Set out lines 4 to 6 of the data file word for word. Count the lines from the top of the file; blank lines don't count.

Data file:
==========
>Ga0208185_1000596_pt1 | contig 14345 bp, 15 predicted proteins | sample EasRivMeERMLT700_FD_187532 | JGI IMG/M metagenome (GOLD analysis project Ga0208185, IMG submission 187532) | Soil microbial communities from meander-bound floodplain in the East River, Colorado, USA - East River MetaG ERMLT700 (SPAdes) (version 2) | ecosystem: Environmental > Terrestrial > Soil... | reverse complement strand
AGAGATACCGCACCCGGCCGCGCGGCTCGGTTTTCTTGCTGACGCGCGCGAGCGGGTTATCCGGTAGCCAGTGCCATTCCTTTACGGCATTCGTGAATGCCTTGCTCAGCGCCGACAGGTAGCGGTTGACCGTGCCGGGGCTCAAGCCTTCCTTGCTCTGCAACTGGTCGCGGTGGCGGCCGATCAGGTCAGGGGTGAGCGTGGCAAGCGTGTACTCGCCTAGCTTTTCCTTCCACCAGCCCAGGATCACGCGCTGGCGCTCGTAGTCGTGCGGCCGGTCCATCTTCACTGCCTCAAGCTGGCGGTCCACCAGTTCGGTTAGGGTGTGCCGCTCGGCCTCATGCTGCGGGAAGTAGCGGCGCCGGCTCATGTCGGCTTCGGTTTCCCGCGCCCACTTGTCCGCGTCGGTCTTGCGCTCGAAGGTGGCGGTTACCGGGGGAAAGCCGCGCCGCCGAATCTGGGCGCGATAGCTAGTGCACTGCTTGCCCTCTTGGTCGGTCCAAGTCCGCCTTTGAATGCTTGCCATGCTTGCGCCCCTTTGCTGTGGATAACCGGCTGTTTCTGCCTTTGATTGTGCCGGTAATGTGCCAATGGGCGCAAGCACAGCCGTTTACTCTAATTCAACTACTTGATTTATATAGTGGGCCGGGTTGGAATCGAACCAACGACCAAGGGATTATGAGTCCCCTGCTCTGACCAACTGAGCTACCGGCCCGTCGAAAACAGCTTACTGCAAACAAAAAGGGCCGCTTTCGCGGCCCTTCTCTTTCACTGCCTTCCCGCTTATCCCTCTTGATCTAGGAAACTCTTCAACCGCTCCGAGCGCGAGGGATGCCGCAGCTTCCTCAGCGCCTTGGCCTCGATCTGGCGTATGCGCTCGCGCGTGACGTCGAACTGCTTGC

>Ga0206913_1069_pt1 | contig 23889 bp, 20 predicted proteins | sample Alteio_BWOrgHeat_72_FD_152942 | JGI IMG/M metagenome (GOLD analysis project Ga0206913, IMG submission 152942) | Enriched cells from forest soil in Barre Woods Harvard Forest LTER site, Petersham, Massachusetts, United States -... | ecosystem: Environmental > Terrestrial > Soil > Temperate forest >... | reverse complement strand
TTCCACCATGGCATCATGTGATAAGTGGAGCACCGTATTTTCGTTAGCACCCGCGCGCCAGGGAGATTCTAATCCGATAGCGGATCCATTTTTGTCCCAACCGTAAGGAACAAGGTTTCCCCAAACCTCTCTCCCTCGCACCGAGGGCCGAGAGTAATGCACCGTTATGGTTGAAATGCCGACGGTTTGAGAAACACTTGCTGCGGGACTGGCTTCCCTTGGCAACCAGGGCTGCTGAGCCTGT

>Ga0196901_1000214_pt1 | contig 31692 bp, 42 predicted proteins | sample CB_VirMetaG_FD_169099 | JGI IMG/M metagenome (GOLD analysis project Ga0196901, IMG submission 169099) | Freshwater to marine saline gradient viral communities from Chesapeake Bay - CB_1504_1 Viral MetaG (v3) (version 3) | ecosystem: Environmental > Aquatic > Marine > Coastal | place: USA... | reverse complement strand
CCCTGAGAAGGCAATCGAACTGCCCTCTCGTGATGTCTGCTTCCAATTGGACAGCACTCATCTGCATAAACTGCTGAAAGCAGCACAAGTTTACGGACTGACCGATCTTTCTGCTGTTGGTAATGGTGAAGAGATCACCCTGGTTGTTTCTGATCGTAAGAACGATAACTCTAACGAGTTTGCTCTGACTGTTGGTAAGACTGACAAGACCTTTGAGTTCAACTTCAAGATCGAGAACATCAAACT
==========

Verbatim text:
TTCCACCATGGCATCATGTGATAAGTGGAGCACCGTATTTTCGTTAGCACCCGCGCGCCAGGGAGATTCTAATCCGATAGCGGATCCATTTTTGTCCCAACCGTAAGGAACAAGGTTTCCCCAAACCTCTCTCCCTCGCACCGAGGGCCGAGAGTAATGCACCGTTATGGTTGAAATGCCGACGGTTTGAGAAACACTTGCTGCGGGACTGGCTTCCCTTGGCAACCAGGGCTGCTGAGCCTGT

>Ga0196901_1000214_pt1 | contig 31692 bp, 42 predicted proteins | sample CB_VirMetaG_FD_169099 | JGI IMG/M metagenome (GOLD analysis project Ga0196901, IMG submission 169099) | Freshwater to marine saline gradient viral communities from Chesapeake Bay - CB_1504_1 Viral MetaG (v3) (version 3) | ecosystem: Environmental > Aquatic > Marine > Coastal | place: USA... | reverse complement strand
CCCTGAGAAGGCAATCGAACTGCCCTCTCGTGATGTCTGCTTCCAATTGGACAGCACTCATCTGCATAAACTGCTGAAAGCAGCACAAGTTTACGGACTGACCGATCTTTCTGCTGTTGGTAATGGTGAAGAGATCACCCTGGTTGTTTCTGATCGTAAGAACGATAACTCTAACGAGTTTGCTCTGACTGTTGGTAAGACTGACAAGACCTTTGAGTTCAACTTCAAGATCGAGAACATCAAACT